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andrew picard: thank you for your talk

Language is a slippery thing, often failing to capture exactly what we want to say. However, language does carry and make meaning. As I’ve preached in various churches lately, I’ve noticed a slippage in our language about preaching. We’ve become very nervous about using the word ‘preaching’. I’ve noticed more and more people speak about “talks” rather than preaching – “thank you for your talk”, “are you doing the talk today?”

It’s no secret that preaching has come under fire, both from outside and inside the church. Even amongst evangelicals there’s a lot of nervousness about the value and validity of preaching today. I’ve noticed a serious slippage in our language. Instead of church we now have faith communities, instead of worship we now have gatherings, instead of preachers we now have speakers, and instead of sermons we now have talks. But does this new language claim too little? Is preaching simply a human endeavour; mere “talk about God” or is God involved in some way; “a God who talks”?  Is preaching primarily something we do or is it primarily something God does? William Willimon argues that at the heart of preaching is either a God who speaks, and who speaks now, in the sermon, or preaching is silly.

John Webster makes the point that the church’s life comes not from within but from without. The church exists as a creature of the Word of God. The Word of God precedes the church, calls it into being and sustains it. The church exists as a people of the gospel, called into being by a God who speaks his powerful Word to us through his Son in the power of the Spirit; slaying us and making us alive. As a creature of God’s Word, when it comes to God’s Word, the church is always a beginner. As a creature of God’s Word, the church’s primary calling is to be a listening church who hears and obeys the Word God speaks. God, through the Risen Christ, gathers his people in the power of the Spirit and accosts us with his Word of grace and truth. The church exists from the continual event of being crucified and made alive by the Word that God speaks.

We can never assume we have already learnt the gospel and can safely put it behind us and get on with whatever we assume to be the “real work” – evangelism or witness. The church’s witness is not a first move; God himself is his own first witness. By the power of his resurrection and in the energy of the Holy Spirit, Jesus Christ goes ahead of the church and testifies of himself. He, not the church, is the true and faithful witness. The church’s calling, and that of the preacher’s, is to witness to the true and faithful witness. The ministry and calling of preaching is one of participating in the ministry of the Risen Christ by the power of the Holy Spirit. We are called to participate with Christ in his ministry of accosting his people with his grace and truth. Preaching, like the life of the church, is not primarily something we do but something God does. The Word we speak is not our own but that of the Risen Christ to his people to slay us and make us alive.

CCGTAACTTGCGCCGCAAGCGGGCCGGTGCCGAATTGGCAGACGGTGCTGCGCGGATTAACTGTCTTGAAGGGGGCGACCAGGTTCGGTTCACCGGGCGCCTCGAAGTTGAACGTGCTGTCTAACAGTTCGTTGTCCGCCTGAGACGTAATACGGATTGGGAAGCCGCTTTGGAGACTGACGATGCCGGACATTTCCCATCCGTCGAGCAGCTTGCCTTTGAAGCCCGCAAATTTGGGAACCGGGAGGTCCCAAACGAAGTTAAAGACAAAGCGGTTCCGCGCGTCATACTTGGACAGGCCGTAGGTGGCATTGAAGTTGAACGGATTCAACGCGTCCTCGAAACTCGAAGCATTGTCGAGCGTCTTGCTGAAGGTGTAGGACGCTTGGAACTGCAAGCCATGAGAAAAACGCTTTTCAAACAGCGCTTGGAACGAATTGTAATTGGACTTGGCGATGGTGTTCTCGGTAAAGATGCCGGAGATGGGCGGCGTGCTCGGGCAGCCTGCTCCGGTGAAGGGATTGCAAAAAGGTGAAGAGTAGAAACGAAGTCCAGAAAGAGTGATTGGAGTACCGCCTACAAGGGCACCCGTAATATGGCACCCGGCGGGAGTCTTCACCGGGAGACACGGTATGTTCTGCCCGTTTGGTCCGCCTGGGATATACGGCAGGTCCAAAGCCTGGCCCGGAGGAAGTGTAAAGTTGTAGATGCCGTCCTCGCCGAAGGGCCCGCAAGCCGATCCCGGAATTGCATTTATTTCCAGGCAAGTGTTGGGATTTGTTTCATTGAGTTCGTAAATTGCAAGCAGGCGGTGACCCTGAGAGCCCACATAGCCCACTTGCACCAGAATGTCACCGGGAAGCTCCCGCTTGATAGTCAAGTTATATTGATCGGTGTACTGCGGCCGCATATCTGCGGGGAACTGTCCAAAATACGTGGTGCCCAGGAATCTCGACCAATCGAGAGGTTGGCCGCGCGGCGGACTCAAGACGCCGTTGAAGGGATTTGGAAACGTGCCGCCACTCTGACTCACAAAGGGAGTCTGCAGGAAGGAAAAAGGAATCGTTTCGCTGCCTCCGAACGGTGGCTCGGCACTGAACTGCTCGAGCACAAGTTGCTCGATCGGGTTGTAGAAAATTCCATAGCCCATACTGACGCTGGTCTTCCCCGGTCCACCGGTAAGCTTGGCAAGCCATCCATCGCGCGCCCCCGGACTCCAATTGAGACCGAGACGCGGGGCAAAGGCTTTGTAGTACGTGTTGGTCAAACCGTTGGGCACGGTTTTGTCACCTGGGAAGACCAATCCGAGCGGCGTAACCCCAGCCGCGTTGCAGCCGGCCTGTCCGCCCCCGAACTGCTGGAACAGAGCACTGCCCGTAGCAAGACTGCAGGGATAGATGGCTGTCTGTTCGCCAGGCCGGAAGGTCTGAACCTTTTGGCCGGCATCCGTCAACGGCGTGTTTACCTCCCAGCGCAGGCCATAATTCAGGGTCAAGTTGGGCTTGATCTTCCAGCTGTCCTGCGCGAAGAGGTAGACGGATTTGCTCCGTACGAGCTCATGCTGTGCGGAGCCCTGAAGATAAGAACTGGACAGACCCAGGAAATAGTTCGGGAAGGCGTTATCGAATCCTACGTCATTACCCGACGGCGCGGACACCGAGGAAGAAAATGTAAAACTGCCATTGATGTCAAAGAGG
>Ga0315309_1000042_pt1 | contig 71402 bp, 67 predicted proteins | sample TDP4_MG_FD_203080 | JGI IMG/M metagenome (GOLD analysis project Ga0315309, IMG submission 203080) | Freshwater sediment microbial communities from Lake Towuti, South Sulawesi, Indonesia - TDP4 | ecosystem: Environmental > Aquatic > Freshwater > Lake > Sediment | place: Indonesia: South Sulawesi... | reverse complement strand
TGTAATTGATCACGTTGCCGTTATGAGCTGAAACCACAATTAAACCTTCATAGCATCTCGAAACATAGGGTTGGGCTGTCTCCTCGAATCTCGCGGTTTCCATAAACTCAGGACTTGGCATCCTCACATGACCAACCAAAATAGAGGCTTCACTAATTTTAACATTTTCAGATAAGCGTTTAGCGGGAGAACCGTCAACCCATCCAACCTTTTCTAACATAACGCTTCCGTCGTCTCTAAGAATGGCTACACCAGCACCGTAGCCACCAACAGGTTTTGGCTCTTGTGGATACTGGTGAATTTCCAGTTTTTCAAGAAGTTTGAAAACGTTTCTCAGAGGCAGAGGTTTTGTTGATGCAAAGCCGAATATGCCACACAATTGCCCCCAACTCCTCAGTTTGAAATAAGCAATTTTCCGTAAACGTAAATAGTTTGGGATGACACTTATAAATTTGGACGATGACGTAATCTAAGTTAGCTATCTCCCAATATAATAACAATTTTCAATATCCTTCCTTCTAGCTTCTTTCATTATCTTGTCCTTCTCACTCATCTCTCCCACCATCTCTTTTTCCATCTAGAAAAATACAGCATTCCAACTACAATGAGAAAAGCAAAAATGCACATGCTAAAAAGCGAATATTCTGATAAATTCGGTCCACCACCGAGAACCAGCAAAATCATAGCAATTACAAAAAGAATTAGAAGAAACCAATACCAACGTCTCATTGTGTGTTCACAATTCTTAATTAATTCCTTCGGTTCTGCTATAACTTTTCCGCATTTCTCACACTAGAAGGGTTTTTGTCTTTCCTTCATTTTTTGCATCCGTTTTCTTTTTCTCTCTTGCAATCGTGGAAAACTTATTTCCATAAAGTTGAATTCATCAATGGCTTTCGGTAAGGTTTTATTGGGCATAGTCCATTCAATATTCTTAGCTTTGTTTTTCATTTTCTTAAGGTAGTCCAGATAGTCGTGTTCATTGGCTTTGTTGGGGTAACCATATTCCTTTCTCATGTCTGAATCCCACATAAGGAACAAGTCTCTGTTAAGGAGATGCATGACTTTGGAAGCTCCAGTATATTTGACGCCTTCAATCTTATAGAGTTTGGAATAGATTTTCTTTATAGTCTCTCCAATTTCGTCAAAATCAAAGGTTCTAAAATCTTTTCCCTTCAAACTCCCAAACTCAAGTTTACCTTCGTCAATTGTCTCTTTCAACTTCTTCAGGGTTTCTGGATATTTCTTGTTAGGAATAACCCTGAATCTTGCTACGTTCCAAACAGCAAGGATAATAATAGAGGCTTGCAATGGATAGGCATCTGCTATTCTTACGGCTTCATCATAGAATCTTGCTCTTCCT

Now that I have found myself listening to more sermons than I preach, I have wondered how to complement a preacher who has preached a faithful sermon. I’m still not sure, but for the moment I’ve settled for “thank you for preaching God’s Word”.


Andrew is Director of Community Life at Laidlaw College where he will commence teaching the Preaching course in the curriculum in 2010.


  1. Myk Habets says:

    I think your final ‘thank you’ remark is spot on Andrew…and sadly, I am not confident I have EVER had anyone thank me in this way before 🙁 I too am currently listneing to more sermons than I am giving and it is both enjoyable and ‘odd’ for me. I too want to thank the pastor/preacher appropriately and so have reflected on this issue. Thanks for sharing…

    1. Grant Harris says:

      Myk, I know a good place where you practice this thinking!

  2. Paul Windsor says:

    I wonder whether J Ellul’s Humiliation of the Word is another key resource here. I also found Tom Long’s insistence that as preachers we are ‘bearing witness’ to be liberating. We can own the burden of success or failure far too easily. However if we are committed to being merely faithful witness-bearers ready to bring our sermons as offerings and leave them with him, saying as it were “here is my best, now you do the rest”, maybe the complexion of preaching changes and proper priotities are restored?

  3. Sean du Toit says: